World Chefs: Art Smith shares weight-loss tips in latest book

By Richard Leong

NEW YORK (Reuters) - Celebrity chef Art Smith, who shed 100 pounds (45 kg) after being diagnosed with diabetes three years ago, shares his weight-loss tips and healthy recipes in his newest cookbook, "Art Smith's Healthy Comfort."

Smith, known for his Southern-inspired cuisine, has six restaurants dotted around the United States, including Table Fifty-Two in Chicago and New York's Joanne Trattoria, which is a joint venture with the parents of pop star Lady Gaga.

Before opening his own restaurant the Florida native spent 10 years as the personal chef of media mogul and actress Oprah Winfrey. He has also cooked for President Barack Obama and other world leaders.

Smith, 53, spoke to Reuters about healthy living, losing a television job and cooking for former South African President Nelson Mandela.

Q: There are so many diet cookbooks out there. Why did you decide to do one?

A: With this book, it was first one that the publisher allowed us to include calories counts in. Before they wouldn't do it ... That showed how people have changed. When they asked me to write another book I said I don't want to do a diet book. I want to show people more of a lifestyle, and how I eat and how I would like to eat. And what I did was that I put together a lot of delicious, healthy recipes.

Q: What were your food nemeses?

A: When I was diagnosed with adult diabetes, the doctor said, 'Control your diet or I have to put you on medication.' So I went on medication rather than address the diet. I did that for a year or so but I wasn't getting better. One of the biggest problems with my diet was that I would use sugar and caffeine to keep my energy level high.

I am a bit of a high-strung person. I would be drinking six packs of diet sodas everyday and eating huge amounts of food at night because I hadn't eaten anything else during the day.

Q: So your diabetes came at a crossroads in your life?

A: At 49, I saw myself in a not very good place with my health. I've cooked for billionaires, celebrities and all kinds of people. I was used to cooking food more on the healthy side for them. I have been doing it for years. Whatever diet they brought to me, I did it for them. I never liked diets. I don't think they will work.

The word diet and the word gourmet really bother me because they segregate people from the table and from food. One is like 'I'm not going to eat enough' and the other one is too fancy to eat. I felt like I wanted to bridge the two together because I want to show people that they could have their health and feel comfortable about it.

Q: Do you think your weight loss affected your image?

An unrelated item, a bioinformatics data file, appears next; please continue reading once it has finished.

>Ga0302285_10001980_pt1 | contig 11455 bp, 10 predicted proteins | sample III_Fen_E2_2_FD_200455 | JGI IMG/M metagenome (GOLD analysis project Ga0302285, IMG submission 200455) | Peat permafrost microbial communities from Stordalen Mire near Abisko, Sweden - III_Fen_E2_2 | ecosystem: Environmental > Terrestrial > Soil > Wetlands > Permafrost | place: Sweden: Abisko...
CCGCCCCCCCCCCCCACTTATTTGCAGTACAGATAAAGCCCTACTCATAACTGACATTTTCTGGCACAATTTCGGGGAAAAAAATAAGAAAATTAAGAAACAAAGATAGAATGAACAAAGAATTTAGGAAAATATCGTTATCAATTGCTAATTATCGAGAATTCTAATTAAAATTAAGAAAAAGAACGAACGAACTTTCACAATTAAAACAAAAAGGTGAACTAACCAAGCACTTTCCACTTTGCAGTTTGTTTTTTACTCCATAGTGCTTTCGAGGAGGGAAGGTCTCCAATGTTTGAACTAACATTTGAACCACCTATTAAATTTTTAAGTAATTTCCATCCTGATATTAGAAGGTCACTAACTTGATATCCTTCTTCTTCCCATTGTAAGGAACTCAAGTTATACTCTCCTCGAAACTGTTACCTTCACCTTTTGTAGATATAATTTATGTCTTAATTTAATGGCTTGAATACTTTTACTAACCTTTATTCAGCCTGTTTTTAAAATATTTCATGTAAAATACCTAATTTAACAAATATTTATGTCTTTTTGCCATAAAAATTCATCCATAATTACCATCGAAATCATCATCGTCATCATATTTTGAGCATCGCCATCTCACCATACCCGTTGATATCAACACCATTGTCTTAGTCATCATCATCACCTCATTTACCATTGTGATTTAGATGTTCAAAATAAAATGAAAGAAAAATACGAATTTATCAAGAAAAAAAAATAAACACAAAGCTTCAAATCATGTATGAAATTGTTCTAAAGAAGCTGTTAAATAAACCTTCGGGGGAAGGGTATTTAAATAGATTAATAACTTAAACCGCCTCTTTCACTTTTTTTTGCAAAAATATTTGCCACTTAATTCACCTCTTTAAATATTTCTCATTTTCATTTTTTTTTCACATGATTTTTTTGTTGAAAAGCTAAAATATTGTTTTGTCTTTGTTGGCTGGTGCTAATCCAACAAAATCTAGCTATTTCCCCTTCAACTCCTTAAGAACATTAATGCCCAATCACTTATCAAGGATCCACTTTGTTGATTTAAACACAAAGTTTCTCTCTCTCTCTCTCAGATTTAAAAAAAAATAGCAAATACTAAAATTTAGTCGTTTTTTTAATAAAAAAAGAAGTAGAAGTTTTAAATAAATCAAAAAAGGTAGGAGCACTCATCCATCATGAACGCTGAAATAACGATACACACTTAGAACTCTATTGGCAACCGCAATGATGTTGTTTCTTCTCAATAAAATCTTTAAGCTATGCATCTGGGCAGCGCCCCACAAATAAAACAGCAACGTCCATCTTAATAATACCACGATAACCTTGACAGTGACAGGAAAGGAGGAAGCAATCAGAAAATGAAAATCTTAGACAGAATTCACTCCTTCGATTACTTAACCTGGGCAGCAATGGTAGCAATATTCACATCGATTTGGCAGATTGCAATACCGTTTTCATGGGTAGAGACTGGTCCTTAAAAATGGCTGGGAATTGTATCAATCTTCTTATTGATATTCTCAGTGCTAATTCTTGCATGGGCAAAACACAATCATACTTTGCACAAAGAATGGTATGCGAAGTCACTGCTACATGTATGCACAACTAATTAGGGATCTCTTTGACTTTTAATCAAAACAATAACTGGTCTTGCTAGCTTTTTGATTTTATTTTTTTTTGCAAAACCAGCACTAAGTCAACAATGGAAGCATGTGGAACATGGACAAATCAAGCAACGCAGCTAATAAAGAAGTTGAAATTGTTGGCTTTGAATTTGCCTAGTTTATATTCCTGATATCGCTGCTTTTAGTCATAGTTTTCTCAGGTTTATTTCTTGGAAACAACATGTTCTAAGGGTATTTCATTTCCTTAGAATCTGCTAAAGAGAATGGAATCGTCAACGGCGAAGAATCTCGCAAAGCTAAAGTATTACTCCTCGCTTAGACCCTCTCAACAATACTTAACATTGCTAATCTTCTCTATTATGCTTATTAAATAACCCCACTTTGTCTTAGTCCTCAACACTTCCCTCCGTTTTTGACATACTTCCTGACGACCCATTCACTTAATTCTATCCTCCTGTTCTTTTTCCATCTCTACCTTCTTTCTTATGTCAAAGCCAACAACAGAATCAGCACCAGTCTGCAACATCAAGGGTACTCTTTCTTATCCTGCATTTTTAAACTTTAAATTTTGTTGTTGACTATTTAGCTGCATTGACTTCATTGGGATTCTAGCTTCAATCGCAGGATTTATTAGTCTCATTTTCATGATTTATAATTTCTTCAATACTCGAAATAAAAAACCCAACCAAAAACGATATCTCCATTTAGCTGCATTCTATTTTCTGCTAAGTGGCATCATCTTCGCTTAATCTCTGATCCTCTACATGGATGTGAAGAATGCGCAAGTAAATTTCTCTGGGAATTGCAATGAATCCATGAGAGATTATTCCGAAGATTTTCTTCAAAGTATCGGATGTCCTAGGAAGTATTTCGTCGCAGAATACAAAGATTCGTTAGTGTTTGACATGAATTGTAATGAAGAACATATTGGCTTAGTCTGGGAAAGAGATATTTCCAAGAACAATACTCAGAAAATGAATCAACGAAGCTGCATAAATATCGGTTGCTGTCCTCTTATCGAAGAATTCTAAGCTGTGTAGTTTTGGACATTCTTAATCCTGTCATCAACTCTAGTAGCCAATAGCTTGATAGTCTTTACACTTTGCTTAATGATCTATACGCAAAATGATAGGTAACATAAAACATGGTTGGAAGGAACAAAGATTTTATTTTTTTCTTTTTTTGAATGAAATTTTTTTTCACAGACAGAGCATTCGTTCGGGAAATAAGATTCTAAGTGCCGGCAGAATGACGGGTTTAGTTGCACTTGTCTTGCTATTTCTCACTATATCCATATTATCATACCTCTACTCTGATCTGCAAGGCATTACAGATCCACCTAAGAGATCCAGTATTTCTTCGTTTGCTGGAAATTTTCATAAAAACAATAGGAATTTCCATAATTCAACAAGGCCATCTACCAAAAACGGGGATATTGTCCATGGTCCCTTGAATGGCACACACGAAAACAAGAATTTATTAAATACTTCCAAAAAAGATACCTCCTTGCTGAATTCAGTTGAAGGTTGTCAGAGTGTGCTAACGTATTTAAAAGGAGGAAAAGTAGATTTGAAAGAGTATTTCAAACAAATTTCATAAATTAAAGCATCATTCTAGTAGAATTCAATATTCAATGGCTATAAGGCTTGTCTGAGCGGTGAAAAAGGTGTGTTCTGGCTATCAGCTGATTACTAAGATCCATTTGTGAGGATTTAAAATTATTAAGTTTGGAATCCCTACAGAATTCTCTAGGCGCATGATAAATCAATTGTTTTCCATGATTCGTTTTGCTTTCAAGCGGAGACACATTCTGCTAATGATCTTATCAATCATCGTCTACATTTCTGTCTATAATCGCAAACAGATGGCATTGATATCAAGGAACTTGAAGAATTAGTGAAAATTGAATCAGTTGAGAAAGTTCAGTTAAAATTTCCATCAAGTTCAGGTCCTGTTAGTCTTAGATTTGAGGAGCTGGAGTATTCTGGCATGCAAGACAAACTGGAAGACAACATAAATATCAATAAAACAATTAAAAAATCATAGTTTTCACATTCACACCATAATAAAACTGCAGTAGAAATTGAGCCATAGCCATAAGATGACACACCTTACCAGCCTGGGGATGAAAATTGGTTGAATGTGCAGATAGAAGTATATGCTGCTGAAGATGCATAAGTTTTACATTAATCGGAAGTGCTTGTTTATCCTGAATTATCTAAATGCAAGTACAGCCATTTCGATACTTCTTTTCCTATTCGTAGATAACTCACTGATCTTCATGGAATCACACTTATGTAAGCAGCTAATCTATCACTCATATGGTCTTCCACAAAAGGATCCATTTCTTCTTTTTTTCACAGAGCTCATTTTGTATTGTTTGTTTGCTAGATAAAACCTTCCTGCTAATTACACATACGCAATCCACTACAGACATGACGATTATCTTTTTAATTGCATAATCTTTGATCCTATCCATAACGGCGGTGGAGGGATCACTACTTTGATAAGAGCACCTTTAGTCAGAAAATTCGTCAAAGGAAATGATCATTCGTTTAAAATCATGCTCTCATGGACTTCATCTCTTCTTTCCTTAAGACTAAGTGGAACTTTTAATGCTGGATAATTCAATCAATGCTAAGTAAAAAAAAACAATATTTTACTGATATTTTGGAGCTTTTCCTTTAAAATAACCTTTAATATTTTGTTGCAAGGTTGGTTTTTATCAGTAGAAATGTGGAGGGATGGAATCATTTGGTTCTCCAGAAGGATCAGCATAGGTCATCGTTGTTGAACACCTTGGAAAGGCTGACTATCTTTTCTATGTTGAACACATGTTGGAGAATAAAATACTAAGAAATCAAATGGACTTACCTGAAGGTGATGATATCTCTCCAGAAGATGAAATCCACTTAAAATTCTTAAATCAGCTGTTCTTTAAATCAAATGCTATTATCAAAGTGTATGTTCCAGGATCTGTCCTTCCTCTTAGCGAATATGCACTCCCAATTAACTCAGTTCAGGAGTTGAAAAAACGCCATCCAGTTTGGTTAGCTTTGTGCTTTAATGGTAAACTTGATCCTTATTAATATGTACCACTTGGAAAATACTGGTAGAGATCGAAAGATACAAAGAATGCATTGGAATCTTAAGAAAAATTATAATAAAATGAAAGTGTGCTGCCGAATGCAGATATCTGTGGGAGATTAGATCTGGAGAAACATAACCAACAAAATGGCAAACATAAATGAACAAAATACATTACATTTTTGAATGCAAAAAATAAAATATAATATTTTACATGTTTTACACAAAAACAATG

A: I literally lost a television show with a major cable news network because of my weight loss, because they wanted a heavy-set chef just eating food across America, and I wouldn't do that. I'm not going to be one of the types who is going to eat 50 doughnuts. That's not the type of message I want to put out there.

Q: You have cooked for former South African President Nelson Mandela. What did you make for him?

A: I cooked for Mr Mandela three times. The first time I cooked for him, Miss Oprah said, 'Mr. Mandela will come and visit.' I don't get star-struck but I was pretty star struck. I called his chef and asked him what he liked. He said he liked oxtail and he liked biriyani (an Indian rice dish).

Then Oprah called me and I was such a mess. At 35,000 feet or wherever they were in Oprah's jet, she said Madiba (his clan name) just wanted to tell you the oxtail was pretty stellar. "Did we pack any on the jet?" I just feel grateful that I had the opportunities to cook for him and he enjoyed it.

Unfried Chicken with Roasted Brussels Sprouts (serves 4)

For the chicken:

1 cup buttermilk

1 tablespoon Louisiana Hot Sauce or other hot sauce

4 skinless and boneless chicken breasts, cut in half

1-1/2 cups multigrain or whole wheat panko bread crumbs

3 tablespoons grated Parmesan cheese

2 teaspoons ground black pepper

1 teaspoon cayenne

1-1/2 teaspoons onion powder

1-1/2 teaspoons garlic powder

1 teaspoon paprika

For the Brussels sprouts:

16 Brussels sprouts, cut in half

1-1/2 tablespoons extra-virgin olive oil

Salt and freshly ground black pepper

For the garnish:

1 lemon, quartered

To prepare the chicken: Preheat the oven to 400 degrees Fahrenheit. In a mixing bowl, mix the buttermilk and hot sauce. Submerge the chicken pieces in the buttermilk and soak in the refrigerator for at least 1 hour but no more than 24 hours. In a gallon-size plastic bag, combine the bread crumbs, Parmesan, black pepper, cayenne, onion powder, garlic powder and paprika. Seal the bag and shake until well mixed.

Remove the chicken from the buttermilk and transfer directly to the bag with the bread crumb mixture. Shake the bag until the chicken breasts are evenly coated with the bread crumbs. Remove the chicken breasts from the bag and lay flat on a nonstick baking sheet. Refrigerate, uncovered, for 30 minutes. Bake the chicken for 20 to 25 minutes or until just cooked through.

To prepare the Brussels sprouts: Preheat the oven to 400 degrees Fahrenheit. Place Brussels sprouts in a medium mixing bowl, toss with the olive oil, and season with salt and pepper. Spread the Brussels sprouts in a medium ovenproof baking dish and roast for 20 minutes or until caramelized and tender.

Divide the chicken and Brussels sprouts among 4 serving plates, and squeeze the lemon over the chicken.

Per serving: 427 calories; 12 g fat; 3 g sat fat; 79 mg chol; 349 mg sodium; 45 g carb; 6 g sugar; 9 g fiber; 40 g protein; 185 mg calcium

(Reporting by Richard Leong, editing by Patricia Reaney and Jackie Frank)